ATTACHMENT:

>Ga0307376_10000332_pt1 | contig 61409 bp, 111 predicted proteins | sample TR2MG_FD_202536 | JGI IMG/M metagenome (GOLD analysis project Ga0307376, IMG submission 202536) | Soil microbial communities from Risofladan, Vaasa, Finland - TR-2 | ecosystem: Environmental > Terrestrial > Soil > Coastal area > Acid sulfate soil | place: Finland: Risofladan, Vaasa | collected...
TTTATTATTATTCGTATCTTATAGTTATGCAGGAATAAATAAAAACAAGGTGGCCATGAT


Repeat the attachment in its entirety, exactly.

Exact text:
>Ga0307376_10000332_pt1 | contig 61409 bp, 111 predicted proteins | sample TR2MG_FD_202536 | JGI IMG/M metagenome (GOLD analysis project Ga0307376, IMG submission 202536) | Soil microbial communities from Risofladan, Vaasa, Finland - TR-2 | ecosystem: Environmental > Terrestrial > Soil > Coastal area > Acid sulfate soil | place: Finland: Risofladan, Vaasa | collected...
TTTATTATTATTCGTATCTTATAGTTATGCAGGAATAAATAAAAACAAGGTGGCCATGAT